What do you get when Texas meets North Dakota? Sounds like a second grader’s joke of the day. It’s not. There’s this cool little web site called “The Wind Map”. http://hint.fm/wind/
It’s an animated map of the continental United States showing how the wind is blowing each day.
Today there’s a prediction for heavy to severe storms, and a casual comment from my husband wondering if it would split and go north and south of us, prompted me to check out the map.
There’s a strong North Dakota wind dropping down East of Colorado and a swift southern wind coming from Texas and moving north. The line where they are converging is swirling and this is where radar is showing a line of thunderstorms. Oh yes, I do so love weather and I’d love it more if it contained some rain this summer. But, I digress.
I know in the whole scheme of things, weather watching can be a bit unimportant. But folks, I was born in the Midwest – on a farm – it’s what we do! We watch the weather, we talk about the weather and if you don’t launch into a “Soooo, think it’ll rain?” you’re immediately categorized as an outsider.
Weather watching and talking was born of necessity for farm families. Ideal conditions and farmers can make the payments. Less than ideal and they’re borrowing on next year. Extreme conditions and it may mean losing the farming operation. I know I’m preaching to the experts on that one, but, I’ve found (even in the Midwest) the vast majority of residents don’t understand where and how their food is grown.
Our farmer ancestors had a lot of folklore for when to plant and harvest. This is folklore based on the experience of generation upon generation. They didn’t have the high tech in-cab devices to tell them what part of the field is ready to pick. They didn’t have pesticides and few options for fertilizers except manure and rotation of crops.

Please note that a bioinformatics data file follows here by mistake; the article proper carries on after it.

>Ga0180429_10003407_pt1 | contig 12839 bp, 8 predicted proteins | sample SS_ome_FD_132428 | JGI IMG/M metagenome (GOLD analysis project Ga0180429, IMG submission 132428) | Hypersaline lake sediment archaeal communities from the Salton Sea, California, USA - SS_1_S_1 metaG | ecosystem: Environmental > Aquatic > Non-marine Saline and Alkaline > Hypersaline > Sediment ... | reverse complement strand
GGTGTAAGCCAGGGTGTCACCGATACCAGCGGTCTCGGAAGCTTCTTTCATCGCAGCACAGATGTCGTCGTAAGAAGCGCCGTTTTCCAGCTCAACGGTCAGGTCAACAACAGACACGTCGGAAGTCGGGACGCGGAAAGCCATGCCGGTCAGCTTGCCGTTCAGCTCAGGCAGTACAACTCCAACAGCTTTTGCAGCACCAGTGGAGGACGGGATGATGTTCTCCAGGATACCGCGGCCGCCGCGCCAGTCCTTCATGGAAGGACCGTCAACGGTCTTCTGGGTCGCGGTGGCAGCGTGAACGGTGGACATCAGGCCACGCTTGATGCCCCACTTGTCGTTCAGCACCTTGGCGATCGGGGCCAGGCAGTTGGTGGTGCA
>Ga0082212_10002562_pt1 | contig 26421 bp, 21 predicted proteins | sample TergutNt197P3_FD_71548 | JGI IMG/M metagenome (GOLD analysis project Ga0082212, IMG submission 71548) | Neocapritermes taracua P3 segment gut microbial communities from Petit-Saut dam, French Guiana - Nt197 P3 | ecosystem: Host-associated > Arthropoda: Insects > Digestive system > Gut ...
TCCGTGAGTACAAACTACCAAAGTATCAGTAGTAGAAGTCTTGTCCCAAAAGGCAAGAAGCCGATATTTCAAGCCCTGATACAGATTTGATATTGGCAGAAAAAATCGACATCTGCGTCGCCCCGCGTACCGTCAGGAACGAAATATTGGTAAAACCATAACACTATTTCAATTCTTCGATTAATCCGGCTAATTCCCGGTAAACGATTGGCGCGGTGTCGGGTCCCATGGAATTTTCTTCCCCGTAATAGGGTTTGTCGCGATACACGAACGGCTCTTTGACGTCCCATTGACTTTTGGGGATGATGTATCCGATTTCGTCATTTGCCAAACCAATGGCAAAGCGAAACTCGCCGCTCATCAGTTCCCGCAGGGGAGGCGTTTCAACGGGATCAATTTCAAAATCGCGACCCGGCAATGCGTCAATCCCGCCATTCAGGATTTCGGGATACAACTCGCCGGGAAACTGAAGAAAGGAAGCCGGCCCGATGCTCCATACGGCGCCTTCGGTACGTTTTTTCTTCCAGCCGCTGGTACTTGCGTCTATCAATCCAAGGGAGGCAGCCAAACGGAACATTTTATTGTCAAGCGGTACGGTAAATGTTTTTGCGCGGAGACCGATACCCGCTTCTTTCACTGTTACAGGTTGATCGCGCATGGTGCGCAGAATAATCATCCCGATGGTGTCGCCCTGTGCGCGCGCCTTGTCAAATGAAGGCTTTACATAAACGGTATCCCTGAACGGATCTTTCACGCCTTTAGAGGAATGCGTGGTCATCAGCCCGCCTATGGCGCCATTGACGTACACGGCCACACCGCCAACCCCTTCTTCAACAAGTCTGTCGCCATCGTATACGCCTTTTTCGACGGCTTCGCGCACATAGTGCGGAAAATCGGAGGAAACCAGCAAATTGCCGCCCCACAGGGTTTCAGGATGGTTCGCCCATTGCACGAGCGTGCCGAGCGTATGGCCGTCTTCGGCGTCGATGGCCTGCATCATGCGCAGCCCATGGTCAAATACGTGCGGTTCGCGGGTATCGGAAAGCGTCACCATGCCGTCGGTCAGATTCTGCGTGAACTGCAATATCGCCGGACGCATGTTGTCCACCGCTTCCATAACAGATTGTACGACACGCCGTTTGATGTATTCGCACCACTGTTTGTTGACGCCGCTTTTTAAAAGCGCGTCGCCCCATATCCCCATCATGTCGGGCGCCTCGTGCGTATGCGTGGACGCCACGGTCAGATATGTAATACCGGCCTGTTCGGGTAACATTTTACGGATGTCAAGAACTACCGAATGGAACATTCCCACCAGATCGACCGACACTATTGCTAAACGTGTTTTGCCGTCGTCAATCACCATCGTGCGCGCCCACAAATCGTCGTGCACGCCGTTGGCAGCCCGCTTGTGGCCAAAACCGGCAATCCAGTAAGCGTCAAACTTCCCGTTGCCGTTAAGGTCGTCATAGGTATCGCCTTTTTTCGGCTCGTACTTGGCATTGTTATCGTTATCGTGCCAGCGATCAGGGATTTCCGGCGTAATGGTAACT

Most based a goodly part of their farming practices on Biblical direction. Some still leave a certain portion of their crops for others – either in the fields, through mission donations, or donations to food banks. It not only was stewardship, it was proof positive that the hand that gives will receive back tenfold.
If you don’t think farmers still depend, or at least glance, at the old practices, check to see how many Farmer’s Almanacs are sold each year. What is farming today: high tech, innovative, grounded in family and enhancing their corner of the world. It is also history, ancestors, folklore, and weather watching.
We casual gardeners are the cousins of the farming community. We may not make as big an impact upon the world as farmers, but we can make an impact upon our family and community. Gardeners can and should make the decisions to hand down our piece of the earth in better shape than when we started digging.
As I’m typing this, I’m watching the 85 degree morning, the wind direction, radar showing a storm over Iowa and wondering: “Soooo do you think it’ll rain?”